You love fairytales from different cultures and want to “travel” to Asia with your children? Then “Lin Yi’s Lantern – A Moon Festival Tale” is a fantastic book for you and your children. Meet Lin Yi — a little boy with a big heart and a talent for bargaining. Tonight is the moon festival and he wants nothing more than a red rabbit lantern; but first he must buy the things his mother needs at the market. This heartwarming story shows the rewards of putting others first, and includes educational notes at the end about the Chinese moon festival, life in rural China, and the legend of the moon fairy.
One of the newer books, that will captivate elementary school aged children as well as adults, is “Chandra’s Magic Light”. Join sisters Chandra and Deena at the market in Nepal. A man is selling lamps that are powered by the sun instead of kerosene, and Chandra knows the magic solar lamp would help her baby brother’s cough. But how will they afford one? This lyrical tale is brought to life with luminous acrylic artwork, and comes complete with seven pages of endnotes, including an illustrated map of Nepal, notes on Nepali daily life and instructions for making a pizza box solar oven, which is a great activity to go with your summer reading. This book was developed with the help and advice of SolarAid UK and ECCA (Nepal).
Which books are you choosing?
You don’t need to buy the recommended books for this summer reading program – every book about other cultures can give you and your children insight into other parts of the world and a welcome break from everyday school life! Which books are you choosing?
Somehow sunny spring days let me yearn for Northern folk tales… “The princess & the white bear king” was sitting on my shelf for quite some time and I never found the peace and quiet to enjoy it. So what better day to finally read a story set in ice and snow than a warm May day?
According to the author, “The princess & the white bear king” is a combines three classic tales: “East of the sun, west of the moon”, “The black bull of Norraway” and “The white bear king”. I knew the often retold tale of Eros and Psyche, which is the origin of “East of the sun, west of the moon”, so I knew to expect a classic love story. And as our four-year-old daughter was fascinated by the title cover of the white bear king – why not read it aloud?
“The princess & the white bear king” is set in a winterly fantasy world, brought to life by illustrator Nicoletta Ceccoli, who also illustrated “The tear thief” by Carol Ann Duffy. In “The princess & the white bear king”, the King’s youngest and most beloved daughter dreams of a golden crown, more beautiful than everything her father can give her. Following her dream, the princess has an encounter with a strange white bear, who offers her the desired crown in exchange for her freedom. The girl agrees. Living in the bear’s castle she not only finds his presents acceptable, she even falls in love with the bear king.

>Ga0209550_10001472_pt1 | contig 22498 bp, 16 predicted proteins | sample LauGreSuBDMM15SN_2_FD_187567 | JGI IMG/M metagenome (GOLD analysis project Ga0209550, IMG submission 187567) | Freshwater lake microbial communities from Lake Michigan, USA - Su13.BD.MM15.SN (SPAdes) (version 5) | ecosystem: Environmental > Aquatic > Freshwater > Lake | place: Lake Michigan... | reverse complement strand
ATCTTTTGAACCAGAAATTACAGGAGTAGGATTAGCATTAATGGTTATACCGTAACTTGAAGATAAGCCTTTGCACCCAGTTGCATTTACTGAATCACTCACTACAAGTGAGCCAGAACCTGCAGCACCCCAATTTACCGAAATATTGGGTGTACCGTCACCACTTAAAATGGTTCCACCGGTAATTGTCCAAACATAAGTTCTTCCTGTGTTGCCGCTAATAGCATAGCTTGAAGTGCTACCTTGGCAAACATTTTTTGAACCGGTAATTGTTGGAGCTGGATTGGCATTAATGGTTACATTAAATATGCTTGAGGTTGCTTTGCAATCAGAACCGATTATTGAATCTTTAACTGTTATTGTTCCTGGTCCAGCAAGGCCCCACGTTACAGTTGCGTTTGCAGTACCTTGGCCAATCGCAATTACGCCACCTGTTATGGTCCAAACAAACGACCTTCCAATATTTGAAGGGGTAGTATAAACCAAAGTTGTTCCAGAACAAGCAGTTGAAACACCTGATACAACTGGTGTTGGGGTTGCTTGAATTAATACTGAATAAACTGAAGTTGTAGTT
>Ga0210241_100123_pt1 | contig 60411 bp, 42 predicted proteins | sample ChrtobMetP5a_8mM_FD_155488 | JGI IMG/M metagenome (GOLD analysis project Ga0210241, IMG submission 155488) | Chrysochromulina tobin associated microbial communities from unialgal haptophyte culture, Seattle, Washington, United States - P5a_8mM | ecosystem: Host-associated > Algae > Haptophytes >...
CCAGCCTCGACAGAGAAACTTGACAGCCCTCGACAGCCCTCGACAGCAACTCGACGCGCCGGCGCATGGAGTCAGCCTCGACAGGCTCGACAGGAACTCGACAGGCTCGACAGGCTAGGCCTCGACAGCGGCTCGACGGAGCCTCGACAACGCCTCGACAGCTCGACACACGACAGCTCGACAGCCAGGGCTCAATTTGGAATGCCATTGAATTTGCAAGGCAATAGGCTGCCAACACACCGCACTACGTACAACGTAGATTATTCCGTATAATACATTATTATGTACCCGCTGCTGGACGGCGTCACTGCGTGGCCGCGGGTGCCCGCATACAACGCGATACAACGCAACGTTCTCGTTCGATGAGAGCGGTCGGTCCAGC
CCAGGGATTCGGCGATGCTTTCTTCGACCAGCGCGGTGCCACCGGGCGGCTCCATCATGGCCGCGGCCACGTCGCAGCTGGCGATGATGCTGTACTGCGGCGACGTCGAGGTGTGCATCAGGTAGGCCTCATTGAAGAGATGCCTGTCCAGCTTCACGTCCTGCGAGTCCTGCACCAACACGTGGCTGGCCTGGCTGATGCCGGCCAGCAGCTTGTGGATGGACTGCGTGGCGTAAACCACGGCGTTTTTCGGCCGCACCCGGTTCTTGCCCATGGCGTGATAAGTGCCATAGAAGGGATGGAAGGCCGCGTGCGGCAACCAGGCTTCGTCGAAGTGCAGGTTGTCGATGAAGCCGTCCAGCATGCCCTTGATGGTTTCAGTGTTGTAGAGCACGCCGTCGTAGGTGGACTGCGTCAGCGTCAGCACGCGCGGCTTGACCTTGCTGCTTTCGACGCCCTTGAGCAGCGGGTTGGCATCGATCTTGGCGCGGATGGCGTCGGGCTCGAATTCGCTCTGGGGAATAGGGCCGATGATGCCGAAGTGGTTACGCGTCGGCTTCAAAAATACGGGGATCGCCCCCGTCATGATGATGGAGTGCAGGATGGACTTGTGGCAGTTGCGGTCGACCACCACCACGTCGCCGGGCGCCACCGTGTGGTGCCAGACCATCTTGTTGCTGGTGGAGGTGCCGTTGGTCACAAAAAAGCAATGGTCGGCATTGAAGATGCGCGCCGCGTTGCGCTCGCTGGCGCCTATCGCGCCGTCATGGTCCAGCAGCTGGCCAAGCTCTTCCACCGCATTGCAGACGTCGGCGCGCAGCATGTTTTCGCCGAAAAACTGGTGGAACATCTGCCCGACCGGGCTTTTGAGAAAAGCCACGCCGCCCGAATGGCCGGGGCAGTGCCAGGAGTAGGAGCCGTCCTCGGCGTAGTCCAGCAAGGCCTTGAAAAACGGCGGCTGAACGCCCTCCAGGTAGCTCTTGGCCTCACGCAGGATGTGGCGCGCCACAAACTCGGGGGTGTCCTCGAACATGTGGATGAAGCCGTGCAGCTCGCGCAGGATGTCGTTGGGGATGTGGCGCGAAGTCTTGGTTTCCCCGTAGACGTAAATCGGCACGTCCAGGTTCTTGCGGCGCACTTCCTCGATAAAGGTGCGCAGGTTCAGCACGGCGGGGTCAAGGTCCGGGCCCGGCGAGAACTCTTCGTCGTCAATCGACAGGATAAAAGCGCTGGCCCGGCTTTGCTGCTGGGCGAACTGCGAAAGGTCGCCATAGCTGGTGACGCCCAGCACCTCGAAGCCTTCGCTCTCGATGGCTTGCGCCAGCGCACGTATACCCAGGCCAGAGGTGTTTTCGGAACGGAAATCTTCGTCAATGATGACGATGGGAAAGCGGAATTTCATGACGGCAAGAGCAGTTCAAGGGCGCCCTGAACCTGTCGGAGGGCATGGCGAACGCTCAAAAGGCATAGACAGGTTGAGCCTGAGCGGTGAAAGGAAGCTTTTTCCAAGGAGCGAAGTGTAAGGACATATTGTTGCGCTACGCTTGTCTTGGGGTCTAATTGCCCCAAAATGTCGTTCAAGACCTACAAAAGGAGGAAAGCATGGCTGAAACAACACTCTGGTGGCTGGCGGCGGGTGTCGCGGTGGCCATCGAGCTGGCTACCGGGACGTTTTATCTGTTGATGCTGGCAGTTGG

But as we know, fairytales never end here… When the homesick girl is allowed to visit her family, she disregards the bear’s suggestion to “not listen to your mother’s advice, for if you do, bad luck befalls us both.” Back in the castle she lights a candle when feeling something sharing her room – and spills hot wax on a handsome prince’s shirt… Doomed to now marry the Troll Queen, who bewitched him, the prince has to travel “to a land east of the sun and west of the moon” without a chance to break the enchantment.
This is when the spoiled and passive princess turns into a heroine. She follows the trail of the bear king for over three years, until finally arriving at the Troll Queen’s castle – and fights for her love…
To be honest, I absolutely disliked the princess in the first part of this new told fairytale. Honestly, which girl goes the way of possible enslavement, just to win a wonderful new crown? Losing her love is a turning point for the spoiled girl though. She turns into a keen and strong willed women, who is not only willing to fight for her love, but also compassionate enough to help those in need during her journey.
The tale itself is kind of long, so more for adult readers or children age 6 and up. Our preschool age daughter seemed to seriously enjoy the story though, although more interested in the emotions of the protagonists and the blacksmith’s children then the meaning of the love story. 🙂
All in all, “The princess & the white bear king” is a wonderful modern fairytale with a not-so-strong beginning, but an even stronger progress. Sure, it has the classic setting: a heroic male, a wicked antagonist – and we know that in real life no one lives “happily ever after”. But that’s how fairytales end, isn’t it? Our heroine is more than a damsel in distress. I absolutely adore Nicoletta Ceccoli’s illustrations, which add great character and atmosphere to the storyline!
The book comes with a story CD narrated by Miranda Richardson.
More information: The princess & the white bear king
Written By: Tanya Robyn Batt
Illustrated By: Nicoletta Ceccoli
Publisher: Barefoot Books
Some of you know that I started my journey as a Barefoot Ambassador a few weeks ago. I don’t work exclusively for Barefoot, but I absolutely love the company’s multicultural orientation and the chance to promote children’s literacy together with the engaged people from Barefoot Books.